Again, that’s where the institutional norms need to catch up with the power of AI.
Adding checks and balances
Should developers be required to carry out an audit for potential biases or other dangers?
Reich: Of course. Any significant building project has to have an environmental impact survey. If it turns out you’re going to develop a piece of land in way that will threaten an endangered species, at a minimum the developers have to adopt mitigation strategies before going ahead. Analogously, you could imagine algorithmic impact statements. You’d have to show there’s minimal risk of bias before it’s put into practice. There are technical approaches to this as well, such as the use of model cards and datasheets for datasets.
We also have to significantly upskill the talent that’s put in algorithmic auditing agencies. My hope is that technical career pathways extend more broadly beyond startups and big-tech companies. Think of public interest law. Why is it more competitive to get a low-paying job at the Department of Justice than a corporate law gig? At least in part because of the opportunity to do something for the public good.
What will it take to establish the kind of professional or community norms you envision?
Reich: Lamentably, it often takes scandals like the Nazi-era medical experiments or the Tuskegee experiments on Black men to provoke a significant reaction from either policymakers or the profession.
But it needn’t be a reactive process. I’d rather see AI science take a proactive approach.
One example is a recent blog post from members of the Center for Research on Foundation Models that called for the establishment of a review board that would establish norms about the responsible release of foundation models.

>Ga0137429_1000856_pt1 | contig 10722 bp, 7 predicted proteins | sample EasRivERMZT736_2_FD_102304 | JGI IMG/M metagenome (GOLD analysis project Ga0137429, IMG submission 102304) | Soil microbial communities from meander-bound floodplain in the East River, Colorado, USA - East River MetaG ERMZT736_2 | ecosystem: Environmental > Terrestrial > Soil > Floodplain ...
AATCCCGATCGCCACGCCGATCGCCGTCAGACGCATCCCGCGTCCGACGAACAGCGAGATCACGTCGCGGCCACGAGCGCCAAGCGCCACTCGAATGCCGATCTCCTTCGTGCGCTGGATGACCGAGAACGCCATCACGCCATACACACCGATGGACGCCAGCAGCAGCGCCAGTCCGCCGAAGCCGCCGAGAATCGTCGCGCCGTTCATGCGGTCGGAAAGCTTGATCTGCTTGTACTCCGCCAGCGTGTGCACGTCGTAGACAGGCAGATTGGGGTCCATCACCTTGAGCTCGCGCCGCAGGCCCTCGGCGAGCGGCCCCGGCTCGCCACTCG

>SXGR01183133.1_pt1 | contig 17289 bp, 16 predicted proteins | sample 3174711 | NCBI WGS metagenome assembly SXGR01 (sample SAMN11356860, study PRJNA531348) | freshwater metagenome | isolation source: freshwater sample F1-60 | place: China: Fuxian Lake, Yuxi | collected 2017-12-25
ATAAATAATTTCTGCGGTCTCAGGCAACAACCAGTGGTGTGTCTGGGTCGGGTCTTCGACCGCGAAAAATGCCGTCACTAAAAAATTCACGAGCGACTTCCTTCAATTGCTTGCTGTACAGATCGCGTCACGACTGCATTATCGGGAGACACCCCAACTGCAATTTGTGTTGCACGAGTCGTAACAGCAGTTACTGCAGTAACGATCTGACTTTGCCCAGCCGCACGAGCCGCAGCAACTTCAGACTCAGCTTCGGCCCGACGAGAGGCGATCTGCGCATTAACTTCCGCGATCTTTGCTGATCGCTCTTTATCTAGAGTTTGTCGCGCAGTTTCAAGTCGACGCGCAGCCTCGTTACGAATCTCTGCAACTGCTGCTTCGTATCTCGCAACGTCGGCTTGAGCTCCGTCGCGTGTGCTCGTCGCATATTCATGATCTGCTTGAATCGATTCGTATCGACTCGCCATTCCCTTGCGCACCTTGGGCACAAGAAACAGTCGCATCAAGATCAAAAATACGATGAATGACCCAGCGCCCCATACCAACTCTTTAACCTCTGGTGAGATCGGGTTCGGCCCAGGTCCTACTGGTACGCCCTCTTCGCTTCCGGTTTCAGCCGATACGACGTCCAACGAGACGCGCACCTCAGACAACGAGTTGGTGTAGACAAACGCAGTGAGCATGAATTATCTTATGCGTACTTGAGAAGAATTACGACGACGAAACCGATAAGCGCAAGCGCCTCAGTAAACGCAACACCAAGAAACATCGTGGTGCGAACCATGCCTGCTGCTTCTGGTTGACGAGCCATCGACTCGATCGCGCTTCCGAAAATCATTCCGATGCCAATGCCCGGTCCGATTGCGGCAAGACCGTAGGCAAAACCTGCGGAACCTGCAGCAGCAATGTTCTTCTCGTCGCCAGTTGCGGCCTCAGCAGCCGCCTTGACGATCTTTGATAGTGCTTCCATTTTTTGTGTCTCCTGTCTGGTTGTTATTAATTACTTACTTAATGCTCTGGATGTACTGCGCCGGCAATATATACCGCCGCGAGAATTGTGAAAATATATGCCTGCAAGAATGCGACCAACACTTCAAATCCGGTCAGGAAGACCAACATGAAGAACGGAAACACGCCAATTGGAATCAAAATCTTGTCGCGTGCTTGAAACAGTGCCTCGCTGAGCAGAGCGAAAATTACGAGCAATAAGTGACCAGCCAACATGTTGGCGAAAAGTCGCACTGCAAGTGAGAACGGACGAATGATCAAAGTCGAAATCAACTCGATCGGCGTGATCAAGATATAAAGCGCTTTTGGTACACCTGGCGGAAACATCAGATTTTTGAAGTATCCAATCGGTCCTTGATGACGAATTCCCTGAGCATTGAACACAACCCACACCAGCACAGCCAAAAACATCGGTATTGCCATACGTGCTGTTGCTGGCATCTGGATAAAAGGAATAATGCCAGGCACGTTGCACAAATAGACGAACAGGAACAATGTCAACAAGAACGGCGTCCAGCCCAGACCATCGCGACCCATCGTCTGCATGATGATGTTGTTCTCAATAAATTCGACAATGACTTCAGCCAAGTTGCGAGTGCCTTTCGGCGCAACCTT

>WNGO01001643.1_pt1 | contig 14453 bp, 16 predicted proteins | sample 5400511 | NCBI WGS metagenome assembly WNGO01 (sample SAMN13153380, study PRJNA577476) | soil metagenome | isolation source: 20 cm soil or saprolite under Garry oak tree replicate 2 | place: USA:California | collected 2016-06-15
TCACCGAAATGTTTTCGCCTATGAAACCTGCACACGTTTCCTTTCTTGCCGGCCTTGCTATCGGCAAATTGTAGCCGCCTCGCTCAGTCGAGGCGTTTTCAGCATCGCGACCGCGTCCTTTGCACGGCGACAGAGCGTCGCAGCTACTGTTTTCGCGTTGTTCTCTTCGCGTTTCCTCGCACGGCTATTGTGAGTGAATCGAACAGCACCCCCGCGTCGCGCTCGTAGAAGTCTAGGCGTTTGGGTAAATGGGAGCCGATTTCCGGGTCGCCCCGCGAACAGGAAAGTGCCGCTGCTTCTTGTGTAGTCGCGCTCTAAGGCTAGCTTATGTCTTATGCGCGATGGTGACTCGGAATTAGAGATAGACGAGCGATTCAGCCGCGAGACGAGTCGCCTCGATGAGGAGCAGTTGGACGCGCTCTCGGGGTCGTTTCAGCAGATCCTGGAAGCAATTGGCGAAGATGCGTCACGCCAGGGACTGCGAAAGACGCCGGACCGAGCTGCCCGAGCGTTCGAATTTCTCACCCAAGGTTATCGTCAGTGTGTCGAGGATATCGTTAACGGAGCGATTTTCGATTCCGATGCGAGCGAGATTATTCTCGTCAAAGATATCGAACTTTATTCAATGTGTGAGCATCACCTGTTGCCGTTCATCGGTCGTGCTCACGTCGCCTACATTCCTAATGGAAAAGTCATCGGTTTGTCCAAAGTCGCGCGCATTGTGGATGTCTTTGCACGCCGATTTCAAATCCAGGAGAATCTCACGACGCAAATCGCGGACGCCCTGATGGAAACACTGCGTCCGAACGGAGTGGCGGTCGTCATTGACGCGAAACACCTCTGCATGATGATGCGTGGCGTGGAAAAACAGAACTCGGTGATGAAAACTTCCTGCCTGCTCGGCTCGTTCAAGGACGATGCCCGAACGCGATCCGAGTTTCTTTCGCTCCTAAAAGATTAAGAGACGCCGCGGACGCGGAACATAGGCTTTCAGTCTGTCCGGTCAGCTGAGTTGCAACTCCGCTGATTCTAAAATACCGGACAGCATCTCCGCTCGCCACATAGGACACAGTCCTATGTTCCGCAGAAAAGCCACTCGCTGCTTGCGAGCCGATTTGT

Another example is a pilot project here at Stanford HAI that requires an Ethics and Society Review for any project that seeks grant funding. The review panel consists of an interdisciplinary team of experts from anthropology, history, medicine, philosophy and other fields. Just last December, members of the team published a paper in Proceedings of the National Academy of Sciences that details the findings and how the ESR could be applied to other areas of research in industry as well as within academia.
It’s a familiar pattern across history that scientific discovery and technological innovation race ahead of our collective capacity to install sensible regulatory guidelines. In System Error, we call this the race between disruption and democracy. With AI, the pace of innovation has accelerated and the frontier of innovation is far ahead of our public policy frameworks. That makes it ever more important to lean on professional norms and codes of conduct so that the development and deployment of novel technologies in AI are pursued with social responsibility.
Edmund L. Andrews is a contributing writer for the Stanford Institute for Human-Centered AI.
Rob Reich is a professor of political science in the Stanford School of Humanities and Sciences, and a professor by courtesy of Education. He is also a senior fellow, by courtesy, of the Freeman Spogli Institute for International Studies, and associate director of the Stanford Institute for Human-Centered AI.
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Author: Edmund L. Andrews, Stanford Institute for Human-Centered AI